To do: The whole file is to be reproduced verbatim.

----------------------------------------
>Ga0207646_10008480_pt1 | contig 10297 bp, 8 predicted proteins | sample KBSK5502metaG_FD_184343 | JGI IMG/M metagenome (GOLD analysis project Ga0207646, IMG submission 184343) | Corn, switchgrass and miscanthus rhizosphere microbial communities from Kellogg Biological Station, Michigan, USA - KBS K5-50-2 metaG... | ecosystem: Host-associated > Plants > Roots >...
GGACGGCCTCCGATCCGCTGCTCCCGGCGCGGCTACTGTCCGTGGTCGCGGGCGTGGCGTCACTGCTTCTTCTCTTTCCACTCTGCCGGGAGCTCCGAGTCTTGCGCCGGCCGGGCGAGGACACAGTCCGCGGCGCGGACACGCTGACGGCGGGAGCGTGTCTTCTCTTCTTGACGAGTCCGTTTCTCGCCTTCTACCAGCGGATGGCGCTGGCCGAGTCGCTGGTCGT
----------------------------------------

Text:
>Ga0207646_10008480_pt1 | contig 10297 bp, 8 predicted proteins | sample KBSK5502metaG_FD_184343 | JGI IMG/M metagenome (GOLD analysis project Ga0207646, IMG submission 184343) | Corn, switchgrass and miscanthus rhizosphere microbial communities from Kellogg Biological Station, Michigan, USA - KBS K5-50-2 metaG... | ecosystem: Host-associated > Plants > Roots >...
GGACGGCCTCCGATCCGCTGCTCCCGGCGCGGCTACTGTCCGTGGTCGCGGGCGTGGCGTCACTGCTTCTTCTCTTTCCACTCTGCCGGGAGCTCCGAGTCTTGCGCCGGCCGGGCGAGGACACAGTCCGCGGCGCGGACACGCTGACGGCGGGAGCGTGTCTTCTCTTCTTGACGAGTCCGTTTCTCGCCTTCTACCAGCGGATGGCGCTGGCCGAGTCGCTGGTCGT